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Oscar 2019 Winner Predictions: Animated Short

There may be no jokes in Weekends, but it certainly doesn’t lack for virtuosity.

Weekends
Photo: Past Lives Productions

Of note in this category is that two films speak to a specifically Asian cultural experience, the weirdest of the lot being Pixar’s Bao, though none of Slant’s Oscar gurus are in agreement about just how successful that weirdness is. It’s easy to imagine the short, about a Chinese woman suffering from empty-nest syndrome who hallucinates a dumpling-as-son, being a whole lot less strange had it more fully immersed us in the woman’s life and relationship to food. At that same time, there’s also a sense that a stronger cultural anchor to the story might have made it seem as if Bao wasn’t using sentiment to obscure its main character’s, um, unsavory fantasies about her progeny’s future.

But we’ll take the unresolved weirdness of Bao to the canned artistry of Andrew Chesworth and Bobby Pontillas’s One Small Step, about a girl determined to become an astronaut and who undervalues the support of her loving father. The short, a dialogue-free mix of whimsy and melancholy, privileges emotion above all else, and gives the impression that it was made on the part of its clearly Up-enamored makers to land contracts at Pixar.

Like Marguerite in the live-action category, Late Afternoon is another two-hander about a woman in the throes of dementia. Like One Small Step, Louise Bagnall and Nuria González Blanco’s short puts emotion first, but its artistry—hand-drawn animation that gently revels in the curlicues of a woman’s memories under duress—is just distinctive enough to suggest it can eke out a victory here. But, then, it also has to compete with the gag that is Alison Snowden and David Fine’s Animal Behavior, about a group of animals grappling with their emotional and psychological problems in a group therapy session. Though clever for the way it ribs our preoccupation with (and suppression of) our power of instinct, it did provoke one of my fellow prognosticators to channel Trinity Taylor and ask, “Where are the jokes?!”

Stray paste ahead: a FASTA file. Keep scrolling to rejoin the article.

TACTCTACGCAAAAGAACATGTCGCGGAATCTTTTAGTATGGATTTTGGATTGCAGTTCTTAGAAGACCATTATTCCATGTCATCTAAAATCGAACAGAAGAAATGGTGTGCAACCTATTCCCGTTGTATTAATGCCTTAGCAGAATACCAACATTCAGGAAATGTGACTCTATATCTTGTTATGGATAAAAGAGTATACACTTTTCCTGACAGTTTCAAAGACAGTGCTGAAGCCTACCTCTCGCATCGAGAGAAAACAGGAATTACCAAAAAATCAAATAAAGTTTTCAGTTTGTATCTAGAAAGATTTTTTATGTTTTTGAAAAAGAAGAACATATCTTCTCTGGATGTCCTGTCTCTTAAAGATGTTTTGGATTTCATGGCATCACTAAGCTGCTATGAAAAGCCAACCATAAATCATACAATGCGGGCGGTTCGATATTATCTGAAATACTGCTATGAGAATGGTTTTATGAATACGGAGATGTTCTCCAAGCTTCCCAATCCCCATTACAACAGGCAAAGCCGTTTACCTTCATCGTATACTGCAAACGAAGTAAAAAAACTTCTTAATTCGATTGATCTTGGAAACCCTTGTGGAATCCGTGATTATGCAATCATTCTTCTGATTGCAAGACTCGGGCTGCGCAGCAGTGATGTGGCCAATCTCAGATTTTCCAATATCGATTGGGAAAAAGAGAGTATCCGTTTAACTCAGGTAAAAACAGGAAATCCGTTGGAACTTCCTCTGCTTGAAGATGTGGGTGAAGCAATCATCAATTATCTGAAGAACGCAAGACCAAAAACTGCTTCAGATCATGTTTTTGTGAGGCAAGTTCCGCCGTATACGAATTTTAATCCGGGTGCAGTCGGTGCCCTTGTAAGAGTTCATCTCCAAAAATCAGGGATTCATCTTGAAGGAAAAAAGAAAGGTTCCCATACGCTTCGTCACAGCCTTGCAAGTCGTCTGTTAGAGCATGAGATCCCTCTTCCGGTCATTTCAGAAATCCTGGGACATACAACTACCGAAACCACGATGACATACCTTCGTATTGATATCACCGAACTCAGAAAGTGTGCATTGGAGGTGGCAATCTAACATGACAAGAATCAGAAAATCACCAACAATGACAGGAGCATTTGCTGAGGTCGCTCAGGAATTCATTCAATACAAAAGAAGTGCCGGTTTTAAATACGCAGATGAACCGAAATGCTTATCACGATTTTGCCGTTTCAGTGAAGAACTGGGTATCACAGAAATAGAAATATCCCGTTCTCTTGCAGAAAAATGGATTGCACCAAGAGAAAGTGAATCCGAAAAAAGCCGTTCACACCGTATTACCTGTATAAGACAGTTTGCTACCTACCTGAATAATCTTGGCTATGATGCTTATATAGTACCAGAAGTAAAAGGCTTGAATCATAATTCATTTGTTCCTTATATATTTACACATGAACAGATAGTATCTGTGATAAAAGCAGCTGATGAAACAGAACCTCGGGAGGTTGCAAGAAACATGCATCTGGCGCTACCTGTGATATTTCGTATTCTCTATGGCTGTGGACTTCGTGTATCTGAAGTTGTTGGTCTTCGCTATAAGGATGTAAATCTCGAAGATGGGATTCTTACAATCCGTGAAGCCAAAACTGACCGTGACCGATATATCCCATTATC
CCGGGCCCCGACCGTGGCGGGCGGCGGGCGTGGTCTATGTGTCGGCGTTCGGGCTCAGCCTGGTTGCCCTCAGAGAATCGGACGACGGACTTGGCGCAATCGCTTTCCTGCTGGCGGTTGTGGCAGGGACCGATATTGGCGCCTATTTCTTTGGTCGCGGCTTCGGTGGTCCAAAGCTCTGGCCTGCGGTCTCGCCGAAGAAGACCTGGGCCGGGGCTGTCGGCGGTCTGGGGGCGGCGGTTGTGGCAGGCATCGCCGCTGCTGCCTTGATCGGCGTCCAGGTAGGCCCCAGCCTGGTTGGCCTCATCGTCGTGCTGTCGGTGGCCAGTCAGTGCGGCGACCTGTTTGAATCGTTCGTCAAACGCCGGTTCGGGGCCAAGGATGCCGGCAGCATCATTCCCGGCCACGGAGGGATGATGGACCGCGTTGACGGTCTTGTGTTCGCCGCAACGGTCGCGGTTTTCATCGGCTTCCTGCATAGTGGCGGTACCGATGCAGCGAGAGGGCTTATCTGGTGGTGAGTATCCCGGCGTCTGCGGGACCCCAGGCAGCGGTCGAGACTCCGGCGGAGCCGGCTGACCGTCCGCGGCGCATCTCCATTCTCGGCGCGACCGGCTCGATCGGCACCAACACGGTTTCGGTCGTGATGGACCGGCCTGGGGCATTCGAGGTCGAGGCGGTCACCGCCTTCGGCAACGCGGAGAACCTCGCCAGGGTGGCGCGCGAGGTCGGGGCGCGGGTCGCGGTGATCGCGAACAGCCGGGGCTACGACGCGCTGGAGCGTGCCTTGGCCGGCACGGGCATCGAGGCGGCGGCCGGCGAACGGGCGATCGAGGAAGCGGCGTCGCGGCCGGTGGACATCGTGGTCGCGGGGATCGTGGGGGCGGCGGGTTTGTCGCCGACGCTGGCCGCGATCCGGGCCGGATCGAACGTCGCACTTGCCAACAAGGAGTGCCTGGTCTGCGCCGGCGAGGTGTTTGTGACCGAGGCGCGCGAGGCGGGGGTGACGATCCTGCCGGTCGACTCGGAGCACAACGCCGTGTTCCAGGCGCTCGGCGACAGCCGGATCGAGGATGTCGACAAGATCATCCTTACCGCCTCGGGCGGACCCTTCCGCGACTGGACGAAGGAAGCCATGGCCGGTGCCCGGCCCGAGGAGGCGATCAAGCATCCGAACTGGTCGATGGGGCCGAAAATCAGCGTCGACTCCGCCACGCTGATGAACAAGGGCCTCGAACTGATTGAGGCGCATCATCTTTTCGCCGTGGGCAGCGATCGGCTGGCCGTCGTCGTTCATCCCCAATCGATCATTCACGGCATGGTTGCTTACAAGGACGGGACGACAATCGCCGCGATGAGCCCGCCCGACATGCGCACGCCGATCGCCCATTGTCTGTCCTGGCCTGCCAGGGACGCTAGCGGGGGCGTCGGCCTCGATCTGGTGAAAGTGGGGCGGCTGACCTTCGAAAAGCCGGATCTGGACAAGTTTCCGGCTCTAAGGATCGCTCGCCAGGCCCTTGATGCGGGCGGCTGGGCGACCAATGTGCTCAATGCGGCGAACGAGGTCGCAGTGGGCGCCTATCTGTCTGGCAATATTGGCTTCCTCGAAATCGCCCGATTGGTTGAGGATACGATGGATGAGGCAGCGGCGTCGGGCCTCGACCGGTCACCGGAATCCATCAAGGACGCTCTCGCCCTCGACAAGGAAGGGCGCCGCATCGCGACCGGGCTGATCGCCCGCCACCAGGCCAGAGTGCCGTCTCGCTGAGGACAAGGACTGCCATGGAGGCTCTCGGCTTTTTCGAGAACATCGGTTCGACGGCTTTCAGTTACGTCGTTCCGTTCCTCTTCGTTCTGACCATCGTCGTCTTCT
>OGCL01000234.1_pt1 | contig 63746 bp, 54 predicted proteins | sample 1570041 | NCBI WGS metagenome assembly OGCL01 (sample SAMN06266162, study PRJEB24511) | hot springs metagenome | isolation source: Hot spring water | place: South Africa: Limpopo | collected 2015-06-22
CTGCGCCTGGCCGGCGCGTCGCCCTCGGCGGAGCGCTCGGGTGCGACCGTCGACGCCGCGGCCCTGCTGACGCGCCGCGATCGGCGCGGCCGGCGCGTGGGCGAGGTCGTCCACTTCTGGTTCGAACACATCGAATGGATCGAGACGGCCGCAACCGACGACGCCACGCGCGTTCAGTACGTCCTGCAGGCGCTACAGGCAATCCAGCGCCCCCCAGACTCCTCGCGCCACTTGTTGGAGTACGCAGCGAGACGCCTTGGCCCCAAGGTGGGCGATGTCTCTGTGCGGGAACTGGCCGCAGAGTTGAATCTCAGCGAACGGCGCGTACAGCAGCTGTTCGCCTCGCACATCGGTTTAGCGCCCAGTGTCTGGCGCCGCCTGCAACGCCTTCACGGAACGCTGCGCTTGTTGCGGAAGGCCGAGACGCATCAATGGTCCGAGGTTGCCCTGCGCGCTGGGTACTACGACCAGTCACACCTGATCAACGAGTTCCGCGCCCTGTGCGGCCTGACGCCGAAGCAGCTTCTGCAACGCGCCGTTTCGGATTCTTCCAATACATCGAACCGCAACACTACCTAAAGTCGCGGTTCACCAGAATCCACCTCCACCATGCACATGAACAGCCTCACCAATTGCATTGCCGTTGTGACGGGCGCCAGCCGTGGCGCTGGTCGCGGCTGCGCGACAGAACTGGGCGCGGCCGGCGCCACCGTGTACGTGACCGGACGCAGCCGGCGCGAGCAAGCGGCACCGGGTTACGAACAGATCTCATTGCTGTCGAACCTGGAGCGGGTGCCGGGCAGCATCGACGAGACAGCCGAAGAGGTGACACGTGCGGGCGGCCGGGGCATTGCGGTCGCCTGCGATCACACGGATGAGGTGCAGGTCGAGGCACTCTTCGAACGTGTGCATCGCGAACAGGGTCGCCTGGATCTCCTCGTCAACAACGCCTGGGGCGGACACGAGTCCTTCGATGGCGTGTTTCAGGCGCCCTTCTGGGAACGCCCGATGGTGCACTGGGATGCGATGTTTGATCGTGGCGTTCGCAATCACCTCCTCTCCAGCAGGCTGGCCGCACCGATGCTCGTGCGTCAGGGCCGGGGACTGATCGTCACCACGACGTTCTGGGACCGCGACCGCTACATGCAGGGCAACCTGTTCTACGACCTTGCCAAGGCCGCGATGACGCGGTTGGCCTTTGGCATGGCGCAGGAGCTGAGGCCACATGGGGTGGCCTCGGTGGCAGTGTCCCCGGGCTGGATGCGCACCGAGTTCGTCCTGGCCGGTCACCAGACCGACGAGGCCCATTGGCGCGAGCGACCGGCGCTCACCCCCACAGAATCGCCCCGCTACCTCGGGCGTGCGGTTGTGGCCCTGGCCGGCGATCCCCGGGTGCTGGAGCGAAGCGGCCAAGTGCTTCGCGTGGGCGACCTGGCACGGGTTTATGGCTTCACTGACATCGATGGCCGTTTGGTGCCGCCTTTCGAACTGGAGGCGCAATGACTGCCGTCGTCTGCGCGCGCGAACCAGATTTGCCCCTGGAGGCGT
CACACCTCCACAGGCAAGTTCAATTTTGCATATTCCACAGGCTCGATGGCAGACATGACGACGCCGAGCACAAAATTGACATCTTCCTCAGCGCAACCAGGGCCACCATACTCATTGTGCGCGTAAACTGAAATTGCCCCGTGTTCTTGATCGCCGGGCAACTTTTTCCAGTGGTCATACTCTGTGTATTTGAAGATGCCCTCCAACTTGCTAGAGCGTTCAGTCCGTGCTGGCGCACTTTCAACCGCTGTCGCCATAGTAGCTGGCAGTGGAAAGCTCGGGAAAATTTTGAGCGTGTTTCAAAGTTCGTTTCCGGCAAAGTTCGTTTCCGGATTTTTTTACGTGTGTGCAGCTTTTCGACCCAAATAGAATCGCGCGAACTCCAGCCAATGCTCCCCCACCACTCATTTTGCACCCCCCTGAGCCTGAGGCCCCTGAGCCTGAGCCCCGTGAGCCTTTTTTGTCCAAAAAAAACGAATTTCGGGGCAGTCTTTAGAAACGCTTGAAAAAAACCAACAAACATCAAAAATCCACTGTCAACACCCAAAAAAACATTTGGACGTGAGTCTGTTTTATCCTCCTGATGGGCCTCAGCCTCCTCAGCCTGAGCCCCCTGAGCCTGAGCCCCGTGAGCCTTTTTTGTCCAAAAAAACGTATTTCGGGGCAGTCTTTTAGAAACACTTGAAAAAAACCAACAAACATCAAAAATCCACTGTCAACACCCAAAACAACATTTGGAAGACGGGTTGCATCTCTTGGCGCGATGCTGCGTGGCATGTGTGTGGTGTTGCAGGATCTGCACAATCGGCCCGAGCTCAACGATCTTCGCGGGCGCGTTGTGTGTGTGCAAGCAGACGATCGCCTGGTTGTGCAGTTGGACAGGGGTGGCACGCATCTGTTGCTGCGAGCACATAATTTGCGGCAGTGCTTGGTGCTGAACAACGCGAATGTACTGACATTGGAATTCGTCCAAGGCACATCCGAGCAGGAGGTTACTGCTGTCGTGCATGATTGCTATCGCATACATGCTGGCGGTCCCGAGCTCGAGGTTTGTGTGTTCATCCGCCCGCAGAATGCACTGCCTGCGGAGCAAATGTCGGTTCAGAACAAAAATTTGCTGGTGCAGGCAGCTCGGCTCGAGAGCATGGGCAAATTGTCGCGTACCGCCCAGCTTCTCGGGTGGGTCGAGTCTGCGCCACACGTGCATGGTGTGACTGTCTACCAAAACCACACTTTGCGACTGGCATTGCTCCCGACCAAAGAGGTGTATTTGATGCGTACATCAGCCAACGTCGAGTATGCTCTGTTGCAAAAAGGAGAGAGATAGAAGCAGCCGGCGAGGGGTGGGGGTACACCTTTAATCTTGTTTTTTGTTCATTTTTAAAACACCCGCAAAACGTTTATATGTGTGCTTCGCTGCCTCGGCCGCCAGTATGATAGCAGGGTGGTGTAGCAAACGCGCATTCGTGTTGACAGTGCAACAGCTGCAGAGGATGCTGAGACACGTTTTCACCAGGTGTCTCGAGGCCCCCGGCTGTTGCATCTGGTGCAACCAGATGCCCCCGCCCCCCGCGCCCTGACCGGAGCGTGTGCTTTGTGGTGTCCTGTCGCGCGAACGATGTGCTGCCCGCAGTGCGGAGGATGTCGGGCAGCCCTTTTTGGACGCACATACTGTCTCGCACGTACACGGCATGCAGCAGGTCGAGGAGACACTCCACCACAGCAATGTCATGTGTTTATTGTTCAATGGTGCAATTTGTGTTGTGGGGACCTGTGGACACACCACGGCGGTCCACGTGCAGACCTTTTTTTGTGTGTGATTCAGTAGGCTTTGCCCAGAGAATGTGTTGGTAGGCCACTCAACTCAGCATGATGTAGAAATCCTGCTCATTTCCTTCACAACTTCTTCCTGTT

There may be no jokes in Weekends, but it certainly doesn’t lack for virtuosity. Director Trevor Jimenez’s elliptical approach to animation is the antithesis of the template-bound aesthetics of One Small Step. The short’s artistry, like it’s story turns, are purposefully, hauntingly half-shaded in—all the better to tune us into the confusions of a little boy torn between two worlds in the wake of his parents’ divorce. It’s also the only short in this category that was nominated for an Annie Award, and as the winner there it enters the Oscar race as the one to beat.

Will Win: Weekends

Could Win: Late Afternoon

Should Win: Weekends

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